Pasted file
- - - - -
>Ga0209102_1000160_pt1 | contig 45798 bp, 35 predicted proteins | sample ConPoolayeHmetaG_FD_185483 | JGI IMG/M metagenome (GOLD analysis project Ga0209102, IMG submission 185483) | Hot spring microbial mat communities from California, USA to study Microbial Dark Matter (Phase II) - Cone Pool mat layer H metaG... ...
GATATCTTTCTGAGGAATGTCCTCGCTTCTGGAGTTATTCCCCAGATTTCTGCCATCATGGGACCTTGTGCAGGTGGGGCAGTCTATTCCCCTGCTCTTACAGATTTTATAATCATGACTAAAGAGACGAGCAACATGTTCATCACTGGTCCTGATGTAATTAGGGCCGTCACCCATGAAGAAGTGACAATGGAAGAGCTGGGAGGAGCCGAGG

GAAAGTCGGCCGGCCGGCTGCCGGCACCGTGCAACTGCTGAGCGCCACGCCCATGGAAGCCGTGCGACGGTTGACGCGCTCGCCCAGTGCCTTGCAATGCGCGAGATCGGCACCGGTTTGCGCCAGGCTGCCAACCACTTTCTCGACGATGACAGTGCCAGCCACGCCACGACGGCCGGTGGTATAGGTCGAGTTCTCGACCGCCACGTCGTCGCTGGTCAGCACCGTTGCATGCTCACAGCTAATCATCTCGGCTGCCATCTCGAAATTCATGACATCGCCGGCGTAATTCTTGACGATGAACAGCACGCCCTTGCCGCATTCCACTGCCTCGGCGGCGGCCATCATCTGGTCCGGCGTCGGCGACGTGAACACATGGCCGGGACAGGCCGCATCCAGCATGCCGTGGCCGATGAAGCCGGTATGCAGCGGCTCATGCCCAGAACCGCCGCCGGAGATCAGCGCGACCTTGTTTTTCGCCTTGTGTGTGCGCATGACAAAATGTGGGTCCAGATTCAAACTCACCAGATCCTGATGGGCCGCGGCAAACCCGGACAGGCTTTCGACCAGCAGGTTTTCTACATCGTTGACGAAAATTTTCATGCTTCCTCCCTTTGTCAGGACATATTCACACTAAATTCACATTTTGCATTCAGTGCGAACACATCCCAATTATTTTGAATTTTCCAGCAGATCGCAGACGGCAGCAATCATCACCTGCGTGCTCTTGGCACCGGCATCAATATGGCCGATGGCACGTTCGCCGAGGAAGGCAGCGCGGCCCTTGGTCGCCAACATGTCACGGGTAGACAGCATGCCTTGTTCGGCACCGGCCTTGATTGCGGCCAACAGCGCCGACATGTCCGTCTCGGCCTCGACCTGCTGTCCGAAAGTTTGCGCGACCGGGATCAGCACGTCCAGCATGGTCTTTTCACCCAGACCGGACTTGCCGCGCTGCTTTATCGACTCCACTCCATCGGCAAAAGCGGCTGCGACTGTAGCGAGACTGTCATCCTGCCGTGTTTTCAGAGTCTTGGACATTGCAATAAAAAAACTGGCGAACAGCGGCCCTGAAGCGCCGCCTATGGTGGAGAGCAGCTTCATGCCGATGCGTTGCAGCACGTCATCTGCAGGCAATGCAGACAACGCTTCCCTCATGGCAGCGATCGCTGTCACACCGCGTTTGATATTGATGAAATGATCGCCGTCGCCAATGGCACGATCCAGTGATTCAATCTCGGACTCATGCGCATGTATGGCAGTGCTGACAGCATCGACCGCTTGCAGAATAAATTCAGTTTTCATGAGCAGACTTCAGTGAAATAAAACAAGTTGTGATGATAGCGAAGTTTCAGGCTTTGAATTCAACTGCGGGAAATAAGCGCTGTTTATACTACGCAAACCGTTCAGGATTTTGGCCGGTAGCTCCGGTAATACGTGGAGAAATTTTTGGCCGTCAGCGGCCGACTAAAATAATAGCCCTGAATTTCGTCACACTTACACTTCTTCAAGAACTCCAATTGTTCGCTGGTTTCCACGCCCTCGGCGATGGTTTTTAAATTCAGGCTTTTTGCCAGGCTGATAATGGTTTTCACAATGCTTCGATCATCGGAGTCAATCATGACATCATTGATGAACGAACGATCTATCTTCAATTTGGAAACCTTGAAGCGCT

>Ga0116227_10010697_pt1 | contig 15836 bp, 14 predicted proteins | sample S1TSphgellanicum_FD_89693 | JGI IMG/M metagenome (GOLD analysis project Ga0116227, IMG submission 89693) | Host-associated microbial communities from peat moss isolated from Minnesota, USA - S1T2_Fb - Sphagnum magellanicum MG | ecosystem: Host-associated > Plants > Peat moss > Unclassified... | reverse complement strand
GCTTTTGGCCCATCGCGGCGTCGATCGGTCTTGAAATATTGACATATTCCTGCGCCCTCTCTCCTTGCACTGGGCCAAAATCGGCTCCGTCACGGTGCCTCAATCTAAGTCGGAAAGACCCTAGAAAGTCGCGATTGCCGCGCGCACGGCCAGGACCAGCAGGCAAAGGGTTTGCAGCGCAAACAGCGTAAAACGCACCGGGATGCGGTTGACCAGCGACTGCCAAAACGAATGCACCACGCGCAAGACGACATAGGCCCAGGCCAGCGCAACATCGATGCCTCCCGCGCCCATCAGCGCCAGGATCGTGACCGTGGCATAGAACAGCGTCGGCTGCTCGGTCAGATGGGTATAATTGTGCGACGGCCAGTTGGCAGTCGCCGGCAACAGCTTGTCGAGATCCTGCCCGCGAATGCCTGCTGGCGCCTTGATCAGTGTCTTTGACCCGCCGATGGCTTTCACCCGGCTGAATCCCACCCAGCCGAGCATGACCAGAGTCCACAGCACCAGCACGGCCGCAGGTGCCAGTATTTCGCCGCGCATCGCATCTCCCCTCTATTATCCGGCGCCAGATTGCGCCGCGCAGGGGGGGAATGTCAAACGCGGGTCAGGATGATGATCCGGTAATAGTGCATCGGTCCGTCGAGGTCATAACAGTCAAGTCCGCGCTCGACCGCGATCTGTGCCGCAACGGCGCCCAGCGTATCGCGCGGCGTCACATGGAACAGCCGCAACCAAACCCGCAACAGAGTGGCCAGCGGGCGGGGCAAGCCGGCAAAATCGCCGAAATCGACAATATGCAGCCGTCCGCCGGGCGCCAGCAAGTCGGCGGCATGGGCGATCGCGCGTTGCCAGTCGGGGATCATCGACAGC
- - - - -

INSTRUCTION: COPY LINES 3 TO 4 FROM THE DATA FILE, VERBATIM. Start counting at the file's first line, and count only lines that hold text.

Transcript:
GAAAGTCGGCCGGCCGGCTGCCGGCACCGTGCAACTGCTGAGCGCCACGCCCATGGAAGCCGTGCGACGGTTGACGCGCTCGCCCAGTGCCTTGCAATGCGCGAGATCGGCACCGGTTTGCGCCAGGCTGCCAACCACTTTCTCGACGATGACAGTGCCAGCCACGCCACGACGGCCGGTGGTATAGGTCGAGTTCTCGACCGCCACGTCGTCGCTGGTCAGCACCGTTGCATGCTCACAGCTAATCATCTCGGCTGCCATCTCGAAATTCATGACATCGCCGGCGTAATTCTTGACGATGAACAGCACGCCCTTGCCGCATTCCACTGCCTCGGCGGCGGCCATCATCTGGTCCGGCGTCGGCGACGTGAACACATGGCCGGGACAGGCCGCATCCAGCATGCCGTGGCCGATGAAGCCGGTATGCAGCGGCTCATGCCCAGAACCGCCGCCGGAGATCAGCGCGACCTTGTTTTTCGCCTTGTGTGTGCGCATGACAAAATGTGGGTCCAGATTCAAACTCACCAGATCCTGATGGGCCGCGGCAAACCCGGACAGGCTTTCGACCAGCAGGTTTTCTACATCGTTGACGAAAATTTTCATGCTTCCTCCCTTTGTCAGGACATATTCACACTAAATTCACATTTTGCATTCAGTGCGAACACATCCCAATTATTTTGAATTTTCCAGCAGATCGCAGACGGCAGCAATCATCACCTGCGTGCTCTTGGCACCGGCATCAATATGGCCGATGGCACGTTCGCCGAGGAAGGCAGCGCGGCCCTTGGTCGCCAACATGTCACGGGTAGACAGCATGCCTTGTTCGGCACCGGCCTTGATTGCGGCCAACAGCGCCGACATGTCCGTCTCGGCCTCGACCTGCTGTCCGAAAGTTTGCGCGACCGGGATCAGCACGTCCAGCATGGTCTTTTCACCCAGACCGGACTTGCCGCGCTGCTTTATCGACTCCACTCCATCGGCAAAAGCGGCTGCGACTGTAGCGAGACTGTCATCCTGCCGTGTTTTCAGAGTCTTGGACATTGCAATAAAAAAACTGGCGAACAGCGGCCCTGAAGCGCCGCCTATGGTGGAGAGCAGCTTCATGCCGATGCGTTGCAGCACGTCATCTGCAGGCAATGCAGACAACGCTTCCCTCATGGCAGCGATCGCTGTCACACCGCGTTTGATATTGATGAAATGATCGCCGTCGCCAATGGCACGATCCAGTGATTCAATCTCGGACTCATGCGCATGTATGGCAGTGCTGACAGCATCGACCGCTTGCAGAATAAATTCAGTTTTCATGAGCAGACTTCAGTGAAATAAAACAAGTTGTGATGATAGCGAAGTTTCAGGCTTTGAATTCAACTGCGGGAAATAAGCGCTGTTTATACTACGCAAACCGTTCAGGATTTTGGCCGGTAGCTCCGGTAATACGTGGAGAAATTTTTGGCCGTCAGCGGCCGACTAAAATAATAGCCCTGAATTTCGTCACACTTACACTTCTTCAAGAACTCCAATTGTTCGCTGGTTTCCACGCCCTCGGCGATGGTTTTTAAATTCAGGCTTTTTGCCAGGCTGATAATGGTTTTCACAATGCTTCGATCATCGGAGTCAATCATGACATCATTGATGAACGAACGATCTATCTTCAATTTGGAAACCTTGAAGCGCT

>Ga0116227_10010697_pt1 | contig 15836 bp, 14 predicted proteins | sample S1TSphgellanicum_FD_89693 | JGI IMG/M metagenome (GOLD analysis project Ga0116227, IMG submission 89693) | Host-associated microbial communities from peat moss isolated from Minnesota, USA - S1T2_Fb - Sphagnum magellanicum MG | ecosystem: Host-associated > Plants > Peat moss > Unclassified... | reverse complement strand